Bessarias gets angry when he sees that the abbot, too, has been killed.
- Quote :
- He wanted to turn this temple to an useless, ineffectual god into a lake of glowing crystal glass.
From that quote we learn that "all the fires of Hell" are sufficient to melt stained glass windows (though it's suspect if the process would produce nice lead glass), but insufficient to melt the (granite? gneiss?) rock floor and walls. I suppose that makes sense, as it would be kind of inconvenient if Hell melted down its own walls inside the Earth's crust (not mantle or core, as the walls would be already molten), possibly getting itself even more destroyed in an eventual volcanic eruption.
Anyway, Bessarias suppresses his impressively glowing magic aura SFX and prays for Waleran's soul.
After that we skip to the future, to a place we can only assume is the Not-Rome of this world, as the building is the main library of the Church. We aren't privileged to learn the exact year. People there have unimaginative real-world Roman names like Aurelius, Gnaeus Avidius Libanius, and Marcus Valerius, the last of whom is a boy who would like to join the Order of the Saints of the Pamphlet (translated) one day, but is born to the upper classes so he'll have to be content with being an archbishop instead. No standing on street corners for him.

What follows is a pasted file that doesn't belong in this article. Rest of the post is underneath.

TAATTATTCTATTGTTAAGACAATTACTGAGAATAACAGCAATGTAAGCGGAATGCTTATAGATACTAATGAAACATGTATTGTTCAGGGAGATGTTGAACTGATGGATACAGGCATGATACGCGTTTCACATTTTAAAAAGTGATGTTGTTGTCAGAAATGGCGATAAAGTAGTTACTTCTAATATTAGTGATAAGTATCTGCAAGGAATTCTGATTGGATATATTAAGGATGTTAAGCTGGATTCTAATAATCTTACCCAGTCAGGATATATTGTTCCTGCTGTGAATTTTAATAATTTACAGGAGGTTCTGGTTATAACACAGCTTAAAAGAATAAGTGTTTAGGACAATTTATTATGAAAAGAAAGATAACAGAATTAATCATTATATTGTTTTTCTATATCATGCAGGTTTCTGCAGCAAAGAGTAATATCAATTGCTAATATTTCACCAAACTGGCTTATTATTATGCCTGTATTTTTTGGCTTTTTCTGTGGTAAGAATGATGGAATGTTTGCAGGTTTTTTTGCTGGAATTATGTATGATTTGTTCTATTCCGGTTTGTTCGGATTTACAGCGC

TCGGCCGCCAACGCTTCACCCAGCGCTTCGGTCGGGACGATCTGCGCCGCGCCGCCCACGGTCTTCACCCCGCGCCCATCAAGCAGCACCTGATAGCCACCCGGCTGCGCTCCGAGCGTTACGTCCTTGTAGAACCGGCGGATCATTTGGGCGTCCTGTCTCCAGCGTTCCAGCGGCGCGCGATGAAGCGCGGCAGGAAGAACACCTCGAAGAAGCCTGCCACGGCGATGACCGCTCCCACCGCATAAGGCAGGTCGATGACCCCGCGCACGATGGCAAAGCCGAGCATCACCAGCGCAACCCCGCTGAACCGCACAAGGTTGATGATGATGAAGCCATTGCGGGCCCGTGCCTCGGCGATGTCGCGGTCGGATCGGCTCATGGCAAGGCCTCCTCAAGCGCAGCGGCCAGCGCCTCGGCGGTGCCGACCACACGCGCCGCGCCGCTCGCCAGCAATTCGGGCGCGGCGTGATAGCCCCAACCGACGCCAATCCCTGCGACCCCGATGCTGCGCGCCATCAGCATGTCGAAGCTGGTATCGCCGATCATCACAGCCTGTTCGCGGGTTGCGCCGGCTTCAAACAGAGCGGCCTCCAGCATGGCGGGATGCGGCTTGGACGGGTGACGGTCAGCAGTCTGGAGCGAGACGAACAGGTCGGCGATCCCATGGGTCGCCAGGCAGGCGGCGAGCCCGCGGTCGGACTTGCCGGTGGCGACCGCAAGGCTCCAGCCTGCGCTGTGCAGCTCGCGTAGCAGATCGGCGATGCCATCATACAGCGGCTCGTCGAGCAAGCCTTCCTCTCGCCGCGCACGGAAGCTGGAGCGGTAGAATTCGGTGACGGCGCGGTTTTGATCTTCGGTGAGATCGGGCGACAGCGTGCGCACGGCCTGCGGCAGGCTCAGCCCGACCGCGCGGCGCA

The library has a really fancy and popular manuscript on display that everyone wants to see. Nearly a hundred
men are gathered around the manuscript, trying to get a look. But the library has a better manuscript too, and it's being largely ignored by the crowds. Like Vox Day, except he's not actually good even if he thinks himself brilliant.
Aurelius takes Marcus to see the superior manuscript. In an entirely predictable twist it will later turn out that the best illustrated manuscript in the entire library and likely the entire world was the one made by Bessarias.
Bessarias has drawn people's faces on the title pages of his manuscript. The manuscript is open on the opening page of "Liber I Paralipomenon", meaning that the Not-Bible has not only a book of the Psalms and the Revelation (of John?) but also the Chronicles like the real-world Bible and that Greek also exists in the world in addition to the widespread bad Latin. I wonder if the version of the Not-Bible Bessarias copied is called the Vulgate and if its original translator's name is St. Jerome. That just might be the case. The religion in this story makes Tad Williams's Not-Catholicism in Memory, Sorrow and Thorn seem thoroughly obscured.